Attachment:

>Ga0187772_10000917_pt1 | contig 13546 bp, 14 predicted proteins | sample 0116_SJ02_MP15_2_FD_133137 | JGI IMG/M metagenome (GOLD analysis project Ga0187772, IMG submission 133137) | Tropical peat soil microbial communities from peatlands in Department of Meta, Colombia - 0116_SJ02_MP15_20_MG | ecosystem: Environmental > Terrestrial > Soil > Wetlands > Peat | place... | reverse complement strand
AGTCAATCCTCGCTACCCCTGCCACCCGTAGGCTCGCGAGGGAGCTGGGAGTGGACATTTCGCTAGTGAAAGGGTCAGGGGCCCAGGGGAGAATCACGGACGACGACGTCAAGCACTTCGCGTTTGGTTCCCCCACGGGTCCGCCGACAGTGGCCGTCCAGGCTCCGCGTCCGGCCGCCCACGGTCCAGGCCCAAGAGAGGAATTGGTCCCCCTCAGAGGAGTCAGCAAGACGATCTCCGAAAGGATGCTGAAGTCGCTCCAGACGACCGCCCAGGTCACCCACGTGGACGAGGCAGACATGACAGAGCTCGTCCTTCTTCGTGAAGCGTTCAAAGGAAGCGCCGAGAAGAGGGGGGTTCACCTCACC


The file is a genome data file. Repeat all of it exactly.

>Ga0187772_10000917_pt1 | contig 13546 bp, 14 predicted proteins | sample 0116_SJ02_MP15_2_FD_133137 | JGI IMG/M metagenome (GOLD analysis project Ga0187772, IMG submission 133137) | Tropical peat soil microbial communities from peatlands in Department of Meta, Colombia - 0116_SJ02_MP15_20_MG | ecosystem: Environmental > Terrestrial > Soil > Wetlands > Peat | place... | reverse complement strand
AGTCAATCCTCGCTACCCCTGCCACCCGTAGGCTCGCGAGGGAGCTGGGAGTGGACATTTCGCTAGTGAAAGGGTCAGGGGCCCAGGGGAGAATCACGGACGACGACGTCAAGCACTTCGCGTTTGGTTCCCCCACGGGTCCGCCGACAGTGGCCGTCCAGGCTCCGCGTCCGGCCGCCCACGGTCCAGGCCCAAGAGAGGAATTGGTCCCCCTCAGAGGAGTCAGCAAGACGATCTCCGAAAGGATGCTGAAGTCGCTCCAGACGACCGCCCAGGTCACCCACGTGGACGAGGCAGACATGACAGAGCTCGTCCTTCTTCGTGAAGCGTTCAAAGGAAGCGCCGAGAAGAGGGGGGTTCACCTCACC